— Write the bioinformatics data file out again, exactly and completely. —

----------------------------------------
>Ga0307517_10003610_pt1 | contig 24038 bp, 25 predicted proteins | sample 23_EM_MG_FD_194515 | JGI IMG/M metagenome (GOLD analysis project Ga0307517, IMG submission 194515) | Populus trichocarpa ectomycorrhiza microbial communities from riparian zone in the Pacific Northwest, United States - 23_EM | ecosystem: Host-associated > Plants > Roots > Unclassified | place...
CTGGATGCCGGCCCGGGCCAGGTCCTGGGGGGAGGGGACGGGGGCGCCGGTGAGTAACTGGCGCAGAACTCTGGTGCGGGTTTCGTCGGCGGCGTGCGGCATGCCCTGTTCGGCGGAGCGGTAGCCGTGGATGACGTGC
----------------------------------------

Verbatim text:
>Ga0307517_10003610_pt1 | contig 24038 bp, 25 predicted proteins | sample 23_EM_MG_FD_194515 | JGI IMG/M metagenome (GOLD analysis project Ga0307517, IMG submission 194515) | Populus trichocarpa ectomycorrhiza microbial communities from riparian zone in the Pacific Northwest, United States - 23_EM | ecosystem: Host-associated > Plants > Roots > Unclassified | place...
CTGGATGCCGGCCCGGGCCAGGTCCTGGGGGGAGGGGACGGGGGCGCCGGTGAGTAACTGGCGCAGAACTCTGGTGCGGGTTTCGTCGGCGGCGTGCGGCATGCCCTGTTCGGCGGAGCGGTAGCCGTGGATGACGTGC